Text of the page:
Yesterday, the Bush Administration grudgingly (by court order, in fact) released an updated summary of federal and independent research outlining large and harmful impacts already underway in the United States from human-caused global warming. Two big milestones here: 1) Human-caused. According to the LA Times, for the first time the White House “endorses what most scientific experts have long asserted: that greenhouse gases from fossil fuel combustion ‘are very likely the single largest cause’ of Earth’s warming”; 2) Climate fairness. The report spells out a clear case for the inordinately lopsided burden that will be borne by the nation’s lowest-income families and the poorest American communities.
Sharon Hays, deputy director of the White House Office of Science and Technology Policy, said the report did not represent a changed assessment but “a rolling up of a whole bunch of reports on the science, showing that climate change of the past 50 years is primarily caused by human activity.” (emphasis mine.)
As Andrew Revkin reports in his New York Times blog, Dot Earth, “the report included new projections of how the poor, elderly, and communities with lagging public health and public-works systems will face outsize health risks from warming.”
Milestones, indeed. But are we at a fork in the road? Let’s just flog the metaphor and say that US opinion polls indicate an uphill path ahead. Gallup numbers released this week showed an increasing partisan gap among Americans when it comes to opinions on climate change—especially whether or not humans have anything to do with it.
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Up to now, we have politely referred to calcifying conservative foot-dragging on climate science and solutions as “skepticism.” Maybe more apt a term would be climate “denial.” (Local blogger David Goldstein noted on Seattle’s KUOW recently that calling these folks skeptics was an insult to the honorable art of skepticism). The fact is, even as majorities on both sides of the aisle now agree that there is scientific consensus that the climate is indeed changing (Dems, 70 percent; Repubs, 56 percent—up from 51 percent and 39 percent respectively in 1997) – the new denial is to shirk any and all responsibility for the change, claiming humans and our pollution aren’t the cause:
According to Gallup (emphasis mine):
The percentage [of Republicans] believing that global warming is due more to “the effects of pollution from human activities” has declined by 10 percentage points, from 52 percent in 2003 to 42 percent in 2008. In contrast, Democrats have become slightly more likely to attribute global warming to human activities, with the percentage giving this response increasing from 68 percent to 73 percent over the same period.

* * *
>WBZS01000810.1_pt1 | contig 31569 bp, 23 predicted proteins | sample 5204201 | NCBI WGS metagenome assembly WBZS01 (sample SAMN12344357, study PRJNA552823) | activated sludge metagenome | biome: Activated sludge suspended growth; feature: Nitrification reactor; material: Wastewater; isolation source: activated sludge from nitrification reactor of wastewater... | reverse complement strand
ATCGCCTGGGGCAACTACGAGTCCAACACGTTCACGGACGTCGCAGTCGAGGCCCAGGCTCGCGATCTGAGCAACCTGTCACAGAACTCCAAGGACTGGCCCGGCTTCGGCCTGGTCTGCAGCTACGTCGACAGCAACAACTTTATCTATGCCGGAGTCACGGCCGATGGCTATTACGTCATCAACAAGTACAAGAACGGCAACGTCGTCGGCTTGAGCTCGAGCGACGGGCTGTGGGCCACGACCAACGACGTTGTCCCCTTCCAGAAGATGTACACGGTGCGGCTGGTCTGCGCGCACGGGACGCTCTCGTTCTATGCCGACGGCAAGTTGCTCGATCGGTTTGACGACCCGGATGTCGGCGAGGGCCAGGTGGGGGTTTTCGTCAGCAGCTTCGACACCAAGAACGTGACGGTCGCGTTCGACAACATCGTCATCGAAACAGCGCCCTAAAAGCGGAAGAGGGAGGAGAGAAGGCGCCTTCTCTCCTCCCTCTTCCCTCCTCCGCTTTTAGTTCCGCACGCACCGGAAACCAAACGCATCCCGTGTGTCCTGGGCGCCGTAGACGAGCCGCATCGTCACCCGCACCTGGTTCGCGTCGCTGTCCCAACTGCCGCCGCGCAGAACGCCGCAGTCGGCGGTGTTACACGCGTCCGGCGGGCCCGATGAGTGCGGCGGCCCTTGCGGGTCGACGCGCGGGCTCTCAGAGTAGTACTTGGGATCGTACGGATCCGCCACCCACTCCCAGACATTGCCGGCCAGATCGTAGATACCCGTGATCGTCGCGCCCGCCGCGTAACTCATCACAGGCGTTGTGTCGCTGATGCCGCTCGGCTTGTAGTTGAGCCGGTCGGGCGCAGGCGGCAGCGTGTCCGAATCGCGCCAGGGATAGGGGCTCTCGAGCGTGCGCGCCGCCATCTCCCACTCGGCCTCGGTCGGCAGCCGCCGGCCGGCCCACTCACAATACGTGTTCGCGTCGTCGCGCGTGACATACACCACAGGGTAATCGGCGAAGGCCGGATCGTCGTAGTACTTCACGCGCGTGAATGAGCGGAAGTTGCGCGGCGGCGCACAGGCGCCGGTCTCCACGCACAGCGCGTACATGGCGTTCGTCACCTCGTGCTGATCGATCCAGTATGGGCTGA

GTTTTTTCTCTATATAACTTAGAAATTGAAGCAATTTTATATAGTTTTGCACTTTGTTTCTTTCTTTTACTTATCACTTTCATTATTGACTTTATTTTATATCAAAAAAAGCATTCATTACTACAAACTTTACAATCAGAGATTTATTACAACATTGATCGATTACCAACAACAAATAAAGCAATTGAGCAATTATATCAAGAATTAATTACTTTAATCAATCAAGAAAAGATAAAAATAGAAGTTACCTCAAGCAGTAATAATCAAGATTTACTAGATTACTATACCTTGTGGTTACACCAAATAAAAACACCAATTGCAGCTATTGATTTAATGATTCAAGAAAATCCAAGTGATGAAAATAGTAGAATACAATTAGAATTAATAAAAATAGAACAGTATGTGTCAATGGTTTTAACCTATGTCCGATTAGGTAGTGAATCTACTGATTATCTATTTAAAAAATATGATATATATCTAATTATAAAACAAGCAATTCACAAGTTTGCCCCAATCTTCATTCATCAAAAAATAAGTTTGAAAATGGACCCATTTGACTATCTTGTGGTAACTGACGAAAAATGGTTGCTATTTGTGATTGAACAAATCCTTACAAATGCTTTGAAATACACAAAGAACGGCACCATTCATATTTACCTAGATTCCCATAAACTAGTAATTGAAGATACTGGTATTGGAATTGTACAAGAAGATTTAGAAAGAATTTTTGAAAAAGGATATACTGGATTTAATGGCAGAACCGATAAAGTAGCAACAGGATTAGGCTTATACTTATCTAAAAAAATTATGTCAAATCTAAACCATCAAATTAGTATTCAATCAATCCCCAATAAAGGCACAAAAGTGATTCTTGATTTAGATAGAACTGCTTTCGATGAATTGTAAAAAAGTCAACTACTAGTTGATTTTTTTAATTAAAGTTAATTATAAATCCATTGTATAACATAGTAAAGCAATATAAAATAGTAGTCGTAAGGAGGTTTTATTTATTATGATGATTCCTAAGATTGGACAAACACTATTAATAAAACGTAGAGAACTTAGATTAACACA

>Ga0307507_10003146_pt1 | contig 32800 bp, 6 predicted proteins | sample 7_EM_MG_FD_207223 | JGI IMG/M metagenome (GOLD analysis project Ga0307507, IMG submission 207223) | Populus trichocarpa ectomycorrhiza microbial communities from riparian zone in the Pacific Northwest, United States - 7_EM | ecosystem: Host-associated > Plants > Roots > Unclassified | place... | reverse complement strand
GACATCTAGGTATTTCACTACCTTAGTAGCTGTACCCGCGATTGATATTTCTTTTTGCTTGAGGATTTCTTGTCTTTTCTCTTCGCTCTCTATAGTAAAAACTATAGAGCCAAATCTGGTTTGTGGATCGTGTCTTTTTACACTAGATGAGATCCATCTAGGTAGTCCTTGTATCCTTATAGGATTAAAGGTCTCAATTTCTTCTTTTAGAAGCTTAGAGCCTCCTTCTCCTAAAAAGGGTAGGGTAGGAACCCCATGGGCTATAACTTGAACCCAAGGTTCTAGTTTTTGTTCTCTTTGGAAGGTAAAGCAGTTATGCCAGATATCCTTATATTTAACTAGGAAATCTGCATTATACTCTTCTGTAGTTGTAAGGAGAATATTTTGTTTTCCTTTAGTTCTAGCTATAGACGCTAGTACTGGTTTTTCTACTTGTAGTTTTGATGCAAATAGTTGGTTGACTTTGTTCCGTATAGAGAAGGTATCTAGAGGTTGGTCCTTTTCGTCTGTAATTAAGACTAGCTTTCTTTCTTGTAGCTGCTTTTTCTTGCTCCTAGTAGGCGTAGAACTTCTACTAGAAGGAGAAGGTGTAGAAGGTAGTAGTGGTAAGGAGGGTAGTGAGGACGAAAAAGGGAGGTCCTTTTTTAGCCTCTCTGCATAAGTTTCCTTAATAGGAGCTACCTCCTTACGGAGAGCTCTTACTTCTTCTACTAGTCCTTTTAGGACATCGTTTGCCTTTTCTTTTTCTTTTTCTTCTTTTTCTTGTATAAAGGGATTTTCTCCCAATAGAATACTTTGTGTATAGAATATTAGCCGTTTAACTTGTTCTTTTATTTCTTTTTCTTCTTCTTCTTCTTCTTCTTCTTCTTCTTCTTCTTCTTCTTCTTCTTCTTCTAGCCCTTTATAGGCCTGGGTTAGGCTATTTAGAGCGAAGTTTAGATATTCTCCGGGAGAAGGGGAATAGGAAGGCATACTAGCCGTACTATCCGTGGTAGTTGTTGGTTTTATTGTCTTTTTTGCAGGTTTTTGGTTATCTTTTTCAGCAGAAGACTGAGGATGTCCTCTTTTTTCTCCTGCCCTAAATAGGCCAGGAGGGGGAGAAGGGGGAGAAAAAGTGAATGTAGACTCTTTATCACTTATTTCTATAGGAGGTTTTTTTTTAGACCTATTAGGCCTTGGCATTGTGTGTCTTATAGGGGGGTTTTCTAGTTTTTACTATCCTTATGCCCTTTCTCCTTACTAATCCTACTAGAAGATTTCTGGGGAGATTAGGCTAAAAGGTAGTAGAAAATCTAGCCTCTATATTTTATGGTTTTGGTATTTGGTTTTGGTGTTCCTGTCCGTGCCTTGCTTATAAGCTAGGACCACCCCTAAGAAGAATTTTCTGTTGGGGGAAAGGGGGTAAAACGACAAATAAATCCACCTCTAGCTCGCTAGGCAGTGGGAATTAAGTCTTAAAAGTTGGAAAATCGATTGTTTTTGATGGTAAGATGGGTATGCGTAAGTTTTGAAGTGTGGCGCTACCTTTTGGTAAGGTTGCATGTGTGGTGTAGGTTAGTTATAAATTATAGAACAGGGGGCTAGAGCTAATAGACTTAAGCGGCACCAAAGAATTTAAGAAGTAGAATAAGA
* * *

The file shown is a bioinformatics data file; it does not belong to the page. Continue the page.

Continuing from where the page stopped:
Republicans are also far less likely to believe climate change has already begun to occur: Dems, 76 percent; Repubs, 41 percent (down from 47 percent in 1997). And Republicans are far more likely to believe that news coverage of climate issues is exaggerated—Repubs, up from 34 percent in 1997 to 59 percent this year; Dems, steady at 23 percent in ’97 and 18 percent in 2008.
Why the widening gap? In his comprehensive analysis of these trends (worth a read), Riley E. Dunlap, Regents Professor of Sociology at Oklahoma State University and Gallup Scholar for the Environment, points out that beginning in the 1990s—particularly in 1997, when the Kyoto Protocol calling for reduced CO2 emissions was established—conservative commentators such as Rush Limbaugh began to critique both the evidence for global warming and proposals for reducing carbon emissions. “It would appear that the vigorous conservative campaign against climate-change advocates (especially Al Gore),” he writes, “has contributed to leaders of the Republican Party adopting a highly skeptical view of global warming.”
But what happens now when the White House starts singing a new tune? And public opinion is a moving target in an election year. What changes when the (presumptive) leader of the party, John McCain, is talking climate solutions like cap and trade on the campaign trail? (Limbaugh’s hardcore Dittoheads and their ilk might not change their minds—they’re not crazy about McCain, after all, but fence-sitting Republican rank and file are likely to join their fellow Americans in putting debates and denial behind them and moving forward with responsible solutions.)